Israeli journalists have revealed that a representatives of an Israeli spyware company met senior Saudi officials shortly before Saudi Crown Prince Mohammed bin Salman launched a crackdown on his opponents.
An investigation by Ha’aretz based on testimony, photos, travel and legal documents has shown how NSO Group Technologies offered the Saudis software that can hack opponents’ phones without a link being clicked.
The advanced software, called Pegasus 3, is used to infiltrate and spy on phone users, and news of the Israelis’ involvement has raised concerns, especially in the aftermath of the gruesome killing of journalist Jamal Khashoggi.
Cyprus-registered NSO, whose development headquarters is in Herzliya, was founded by Shalev Julio and Omri Lavi. It said that it had always acted within the law and that its products are used in the fight against crime and terror.
News of the meeting in Vienna last year comes as researchers revealed that Saudi internet authorities stepped up their censoring of news sites in the immediate aftermath of Khashoggi’s killing, according to MIT Technology Review.
Bin Salman is Saudi Arabia’s powerful de facto ruler and Khashoggi – a US resident who wrote for The Washington Post – had been a fierce critic of the crown prince. The CIA is believed to have concluded that the young ruler ordered Khashoggi’s death, although the Saudis deny this.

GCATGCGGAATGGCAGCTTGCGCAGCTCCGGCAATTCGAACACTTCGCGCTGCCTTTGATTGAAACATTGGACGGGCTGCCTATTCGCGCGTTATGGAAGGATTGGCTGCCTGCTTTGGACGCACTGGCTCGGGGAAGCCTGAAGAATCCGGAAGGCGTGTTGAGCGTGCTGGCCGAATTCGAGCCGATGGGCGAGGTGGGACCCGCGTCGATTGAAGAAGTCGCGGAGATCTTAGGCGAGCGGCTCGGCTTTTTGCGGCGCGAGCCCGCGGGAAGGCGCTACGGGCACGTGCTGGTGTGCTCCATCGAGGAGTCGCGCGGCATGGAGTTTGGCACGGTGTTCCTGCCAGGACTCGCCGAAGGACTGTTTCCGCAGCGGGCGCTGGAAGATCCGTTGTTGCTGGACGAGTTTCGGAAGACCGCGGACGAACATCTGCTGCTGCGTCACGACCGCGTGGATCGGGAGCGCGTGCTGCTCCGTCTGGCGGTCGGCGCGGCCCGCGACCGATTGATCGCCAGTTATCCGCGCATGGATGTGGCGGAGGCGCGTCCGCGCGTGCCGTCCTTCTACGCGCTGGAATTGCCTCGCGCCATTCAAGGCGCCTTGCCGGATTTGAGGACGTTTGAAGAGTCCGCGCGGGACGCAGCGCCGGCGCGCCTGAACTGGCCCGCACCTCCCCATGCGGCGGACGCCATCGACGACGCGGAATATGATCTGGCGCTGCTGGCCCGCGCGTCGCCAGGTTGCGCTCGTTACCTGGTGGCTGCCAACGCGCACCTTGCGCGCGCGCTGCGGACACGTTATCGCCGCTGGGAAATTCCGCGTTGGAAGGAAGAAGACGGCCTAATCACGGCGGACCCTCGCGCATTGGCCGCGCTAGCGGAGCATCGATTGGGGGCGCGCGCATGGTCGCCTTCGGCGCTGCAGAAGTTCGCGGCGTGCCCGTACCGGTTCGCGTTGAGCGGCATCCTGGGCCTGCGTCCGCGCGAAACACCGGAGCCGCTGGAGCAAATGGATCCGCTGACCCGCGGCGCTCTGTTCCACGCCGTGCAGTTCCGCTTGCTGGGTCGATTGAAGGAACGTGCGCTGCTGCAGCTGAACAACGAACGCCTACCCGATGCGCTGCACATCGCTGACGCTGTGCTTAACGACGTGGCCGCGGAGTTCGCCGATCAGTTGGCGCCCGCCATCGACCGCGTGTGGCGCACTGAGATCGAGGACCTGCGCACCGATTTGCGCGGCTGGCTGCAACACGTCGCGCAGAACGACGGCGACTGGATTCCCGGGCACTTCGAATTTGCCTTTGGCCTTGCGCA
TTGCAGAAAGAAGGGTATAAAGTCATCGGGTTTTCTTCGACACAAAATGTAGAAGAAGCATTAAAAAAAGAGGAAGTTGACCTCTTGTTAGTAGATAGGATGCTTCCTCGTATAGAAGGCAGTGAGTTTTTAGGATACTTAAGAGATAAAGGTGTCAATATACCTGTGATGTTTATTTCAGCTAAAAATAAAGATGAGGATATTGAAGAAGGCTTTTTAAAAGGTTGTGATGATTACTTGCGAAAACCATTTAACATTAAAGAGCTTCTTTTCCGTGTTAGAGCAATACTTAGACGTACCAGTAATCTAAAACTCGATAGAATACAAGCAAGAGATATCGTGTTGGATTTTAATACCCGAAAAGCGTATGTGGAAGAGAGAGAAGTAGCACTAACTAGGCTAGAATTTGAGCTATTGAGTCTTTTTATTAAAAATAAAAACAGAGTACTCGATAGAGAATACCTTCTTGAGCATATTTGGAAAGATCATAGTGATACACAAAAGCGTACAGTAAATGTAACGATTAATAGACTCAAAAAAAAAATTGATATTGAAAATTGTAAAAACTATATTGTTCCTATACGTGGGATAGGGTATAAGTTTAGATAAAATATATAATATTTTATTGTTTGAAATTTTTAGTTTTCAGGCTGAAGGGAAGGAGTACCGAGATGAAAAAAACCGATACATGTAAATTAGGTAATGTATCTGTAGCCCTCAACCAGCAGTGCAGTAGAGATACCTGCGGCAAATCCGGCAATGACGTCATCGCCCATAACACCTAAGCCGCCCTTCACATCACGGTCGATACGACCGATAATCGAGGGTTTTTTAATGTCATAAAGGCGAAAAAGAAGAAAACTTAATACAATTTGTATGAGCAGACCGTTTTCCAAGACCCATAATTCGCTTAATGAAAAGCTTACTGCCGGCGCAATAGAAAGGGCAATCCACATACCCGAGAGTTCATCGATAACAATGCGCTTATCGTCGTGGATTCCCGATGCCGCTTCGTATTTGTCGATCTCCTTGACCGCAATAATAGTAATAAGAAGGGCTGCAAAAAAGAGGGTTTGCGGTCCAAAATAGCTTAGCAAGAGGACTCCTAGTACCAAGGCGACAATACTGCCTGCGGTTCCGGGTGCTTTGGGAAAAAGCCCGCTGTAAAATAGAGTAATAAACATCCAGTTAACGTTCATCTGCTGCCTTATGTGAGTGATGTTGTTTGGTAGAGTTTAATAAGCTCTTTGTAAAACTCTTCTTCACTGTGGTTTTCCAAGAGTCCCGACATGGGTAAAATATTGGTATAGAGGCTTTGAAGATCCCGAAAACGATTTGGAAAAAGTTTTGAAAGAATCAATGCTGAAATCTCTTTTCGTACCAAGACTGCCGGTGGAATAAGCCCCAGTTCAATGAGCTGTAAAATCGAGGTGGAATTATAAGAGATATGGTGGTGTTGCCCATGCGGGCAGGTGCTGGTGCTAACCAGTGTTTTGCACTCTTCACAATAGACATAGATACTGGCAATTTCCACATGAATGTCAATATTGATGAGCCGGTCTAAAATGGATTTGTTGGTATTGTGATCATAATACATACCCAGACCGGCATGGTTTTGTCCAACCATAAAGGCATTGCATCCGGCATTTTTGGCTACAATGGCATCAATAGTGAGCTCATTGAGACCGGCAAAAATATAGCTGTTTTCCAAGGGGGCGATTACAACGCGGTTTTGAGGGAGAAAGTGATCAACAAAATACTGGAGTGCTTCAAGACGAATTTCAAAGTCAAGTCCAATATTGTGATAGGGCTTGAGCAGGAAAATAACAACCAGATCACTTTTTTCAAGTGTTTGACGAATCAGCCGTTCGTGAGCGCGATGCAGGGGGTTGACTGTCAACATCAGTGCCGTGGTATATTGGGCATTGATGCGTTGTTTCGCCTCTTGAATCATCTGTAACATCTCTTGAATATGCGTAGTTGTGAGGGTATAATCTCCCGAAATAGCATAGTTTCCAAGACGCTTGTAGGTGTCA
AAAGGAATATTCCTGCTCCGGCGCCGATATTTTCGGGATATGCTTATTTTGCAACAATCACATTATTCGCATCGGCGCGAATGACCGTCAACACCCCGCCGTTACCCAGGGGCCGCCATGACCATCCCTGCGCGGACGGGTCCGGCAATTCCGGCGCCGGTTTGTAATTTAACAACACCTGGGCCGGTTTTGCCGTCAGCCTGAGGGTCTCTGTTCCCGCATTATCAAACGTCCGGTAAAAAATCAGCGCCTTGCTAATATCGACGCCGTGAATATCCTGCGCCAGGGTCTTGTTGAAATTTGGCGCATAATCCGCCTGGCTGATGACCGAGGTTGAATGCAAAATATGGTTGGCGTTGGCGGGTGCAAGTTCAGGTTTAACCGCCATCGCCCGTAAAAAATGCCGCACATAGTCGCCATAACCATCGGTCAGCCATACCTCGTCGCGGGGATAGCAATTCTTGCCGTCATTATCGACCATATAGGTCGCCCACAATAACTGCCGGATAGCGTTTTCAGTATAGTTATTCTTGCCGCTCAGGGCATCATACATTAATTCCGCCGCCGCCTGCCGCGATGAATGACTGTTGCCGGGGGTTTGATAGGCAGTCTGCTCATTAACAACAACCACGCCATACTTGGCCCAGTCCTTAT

News of NSO’s contact was in part revealed by a complaint to the Israel Police from a European businessman who says he was promised a five percent cut of the reported $55 million software sale by an Israeli businessman and his son. The businessman is now pursuing this through the courts. Neither have been named and the deal has not been verified, although the Israeli tax authorities are believed to be investigating.
Ha’aretz reported that the NSO representatives met Abdullah al-Malihi, a close associate of the former Saudi intelligence head Prince Turki al-Faisal, and Nasser al-Qahtani, who presented himself as the deputy of the current intelligence chief.
Activists around the world claim that NSO spyware is used against human rights campaigners and US whistle-blower Edward Snowden described the company as “the worst of the worst”.
NSO said it “operated and operates solely in compliance with defence export laws and under the guidelines and close oversight of all elements of the defence establishment, including all matters relating to export policies and licenses.”
It added: “The information presented by Ha’aretz about the company and its products and their use is wrong, based on partial rumours and gossip. The presentation distorts reality.”
The company said it has an independent and external ethics committee that “examines every deal so that the use of the system will take place only according to permitted objectives of investigating and preventing terror and crime”.
It added: “The company’s products assist law enforcement agencies in protecting people around the world from terror attacks, drug cartels, child kidnappers for ransom, paedophiles, and other criminals and terrorists.
“In contrast to newspaper reports, the company does not sell its products or allow their use in many countries. Moreover, the company greatly limits the extent to which its customers use its products and is not involved in the operation of the systems by customers.”